Posted by: VoiceinRecovery | July 26, 2010

Proud! Not Prejudiced: Has Anti-Stigma Gone Overboard?

Written by: Sarah Henderson

Earlier today I ran across something that struck me as strange: a Facebook page entitled “Either you have it or someone you know does.” Seeing as that could have meant anything from Alzheimer’s to herpes, I clicked on it and found myself staring at a square black icon with bright pink script boldly proclaiming, “Bipolar and Proud!”

And I found myself thinking, Really?

Don’t get me wrong. I have bipolar and I am not ashamed. However, I am not proud either. What exactly is there to be proud of? I didn’t do anything, didn’t accomplish anything to GET bipolar. It’s simply a fact, a genetic accident, like having blue eyes or curly hair. Also, bipolar isn’t really something I AM, it’s something I have. And it’s disturbing to me when I see people taking on a disease like an identity. Because I’ve done that.

There was a time in my life when I “identified” as an Anorexic, a Bulimic, a Cutter, Bipolar, an Incest Survivor; there was a time when I collected diagnoses and disorders the way some people collect bumper stickers, proudly displaying them to show who I was and what I stood for.

The only problem was, it was all bullshit.

I used these patterns of behavior and the labels that came with them to make up for the fact that I didn’t have the first clue who I was; that as a child I had never been given the chance to cultivate an authentic, stable Self that felt worthy of my given name, as opposed to a diagnostic code. I didn’t yet understand that there was more to my story than you could find in my therapy chart; that I had abilities and talents that couldn’t be expressed within the walls of a hospital.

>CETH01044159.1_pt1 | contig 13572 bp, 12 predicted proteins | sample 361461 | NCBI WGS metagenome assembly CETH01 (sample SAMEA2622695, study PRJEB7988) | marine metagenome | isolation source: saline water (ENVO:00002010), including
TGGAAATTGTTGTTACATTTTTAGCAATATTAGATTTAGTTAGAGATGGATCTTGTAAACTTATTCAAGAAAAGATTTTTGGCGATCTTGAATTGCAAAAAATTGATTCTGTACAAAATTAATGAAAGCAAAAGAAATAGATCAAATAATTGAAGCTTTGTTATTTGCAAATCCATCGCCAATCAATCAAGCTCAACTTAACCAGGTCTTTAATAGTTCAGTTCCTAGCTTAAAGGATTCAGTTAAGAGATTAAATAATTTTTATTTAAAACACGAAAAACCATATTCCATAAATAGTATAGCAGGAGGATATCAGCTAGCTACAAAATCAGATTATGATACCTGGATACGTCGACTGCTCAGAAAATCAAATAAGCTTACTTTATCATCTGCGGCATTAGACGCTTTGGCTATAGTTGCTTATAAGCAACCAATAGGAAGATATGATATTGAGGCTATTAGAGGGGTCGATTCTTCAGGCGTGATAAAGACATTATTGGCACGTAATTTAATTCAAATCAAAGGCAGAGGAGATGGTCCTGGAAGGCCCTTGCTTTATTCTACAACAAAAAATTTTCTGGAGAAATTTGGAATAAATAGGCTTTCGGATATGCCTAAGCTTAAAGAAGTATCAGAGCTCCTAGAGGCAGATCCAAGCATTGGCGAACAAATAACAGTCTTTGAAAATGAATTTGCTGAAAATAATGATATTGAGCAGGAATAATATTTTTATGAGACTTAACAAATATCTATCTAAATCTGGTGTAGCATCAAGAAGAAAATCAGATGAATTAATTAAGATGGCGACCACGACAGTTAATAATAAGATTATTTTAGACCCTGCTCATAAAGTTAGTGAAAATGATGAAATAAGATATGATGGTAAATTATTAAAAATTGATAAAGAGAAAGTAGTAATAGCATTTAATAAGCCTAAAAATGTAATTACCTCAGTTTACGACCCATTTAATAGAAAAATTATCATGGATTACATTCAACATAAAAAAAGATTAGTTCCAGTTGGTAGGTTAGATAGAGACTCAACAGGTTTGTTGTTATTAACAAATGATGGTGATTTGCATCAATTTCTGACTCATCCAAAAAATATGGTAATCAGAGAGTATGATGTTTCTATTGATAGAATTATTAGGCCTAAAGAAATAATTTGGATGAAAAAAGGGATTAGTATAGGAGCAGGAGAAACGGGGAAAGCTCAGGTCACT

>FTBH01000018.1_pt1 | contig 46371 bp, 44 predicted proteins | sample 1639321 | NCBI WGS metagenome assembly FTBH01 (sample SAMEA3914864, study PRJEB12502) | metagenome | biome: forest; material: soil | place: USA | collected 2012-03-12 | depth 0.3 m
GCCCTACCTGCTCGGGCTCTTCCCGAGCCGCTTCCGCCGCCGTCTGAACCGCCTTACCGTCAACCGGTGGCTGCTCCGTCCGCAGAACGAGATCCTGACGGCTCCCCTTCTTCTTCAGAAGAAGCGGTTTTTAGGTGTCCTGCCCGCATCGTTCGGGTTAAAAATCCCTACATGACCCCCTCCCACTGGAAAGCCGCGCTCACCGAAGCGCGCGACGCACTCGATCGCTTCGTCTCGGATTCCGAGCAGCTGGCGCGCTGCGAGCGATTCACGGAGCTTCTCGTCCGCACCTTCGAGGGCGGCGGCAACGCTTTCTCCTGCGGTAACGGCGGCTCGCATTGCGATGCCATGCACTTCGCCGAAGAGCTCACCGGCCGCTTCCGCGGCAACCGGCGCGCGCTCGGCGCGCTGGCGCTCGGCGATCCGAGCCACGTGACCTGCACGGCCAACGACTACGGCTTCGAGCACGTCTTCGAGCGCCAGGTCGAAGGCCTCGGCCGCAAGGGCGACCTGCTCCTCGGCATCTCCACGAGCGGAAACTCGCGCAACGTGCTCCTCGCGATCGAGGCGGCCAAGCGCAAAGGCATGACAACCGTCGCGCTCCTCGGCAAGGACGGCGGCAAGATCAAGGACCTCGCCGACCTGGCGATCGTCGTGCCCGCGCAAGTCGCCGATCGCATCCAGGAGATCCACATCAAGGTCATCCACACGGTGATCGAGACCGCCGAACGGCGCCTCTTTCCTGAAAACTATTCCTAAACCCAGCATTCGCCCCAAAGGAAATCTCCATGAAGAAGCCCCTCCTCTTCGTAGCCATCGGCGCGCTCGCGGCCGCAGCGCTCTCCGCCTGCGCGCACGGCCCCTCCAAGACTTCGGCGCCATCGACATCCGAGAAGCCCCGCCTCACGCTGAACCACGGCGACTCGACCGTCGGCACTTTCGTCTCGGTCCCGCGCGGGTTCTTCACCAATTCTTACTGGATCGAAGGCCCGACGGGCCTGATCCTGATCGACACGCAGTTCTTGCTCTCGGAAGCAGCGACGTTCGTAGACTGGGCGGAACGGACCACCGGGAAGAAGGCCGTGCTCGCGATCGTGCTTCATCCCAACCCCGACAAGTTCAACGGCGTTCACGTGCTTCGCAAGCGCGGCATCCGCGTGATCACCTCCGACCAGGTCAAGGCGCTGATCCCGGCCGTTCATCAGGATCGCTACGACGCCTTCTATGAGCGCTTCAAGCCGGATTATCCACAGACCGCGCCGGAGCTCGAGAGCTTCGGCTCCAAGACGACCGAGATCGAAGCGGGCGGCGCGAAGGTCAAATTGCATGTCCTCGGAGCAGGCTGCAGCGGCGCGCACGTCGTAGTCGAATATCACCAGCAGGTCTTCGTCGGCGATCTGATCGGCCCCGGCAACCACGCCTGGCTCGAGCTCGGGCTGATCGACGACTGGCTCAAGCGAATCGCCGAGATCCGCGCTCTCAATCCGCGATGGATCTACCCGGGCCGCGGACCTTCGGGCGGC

I had one psychiatrist that kept telling me over and over again, “All you know is how to be a patient. I can’t wait until you figure out how to be YOU.”

Eventually, that happened. But not until I had literally been kicked out of treatment (twice), and forced to sit through a couple of very uncomfortable years where I eventually figured out that while being sick was easy (in that it was familiar), being recovered is far more interesting.

If you’re dealing with a mental illness, by all means, don’t be ashamed. If you’re figuring out a way to be a person who has a disease instead of being the disease, be proud of that! However, if you find that you’re proud to simply have a disease, you might want to ask yourself why.

My fear is that in some areas we’ve gone overboard to be anti-stigma, to the point where one has to be proud of a mental illness, diametrically opposite to being ashamed of one. Personally, I don’t think either gives you a leg up on beating it. Treating it for what it is- an illness, inherently neither good nor evil- may be the only may be the only way to find a balance.

© Sarah Henderson 2010


  1. Oh! I couldn’t agree with you more.

    I was diagnosed with BPD six years ago, got my first job in mental health four years ago, and founded a mental health nonprofit org three years ago.

    While I’m all about ending stigma and increasing education about mental illness, I have never, ever been “proud” about it. If I could be cured five minutes from now, I’d totally go for it.

    Unfortunately, I’ve seen a lot of “professional patients” who wrap their entire identity around self-injury and mental illness.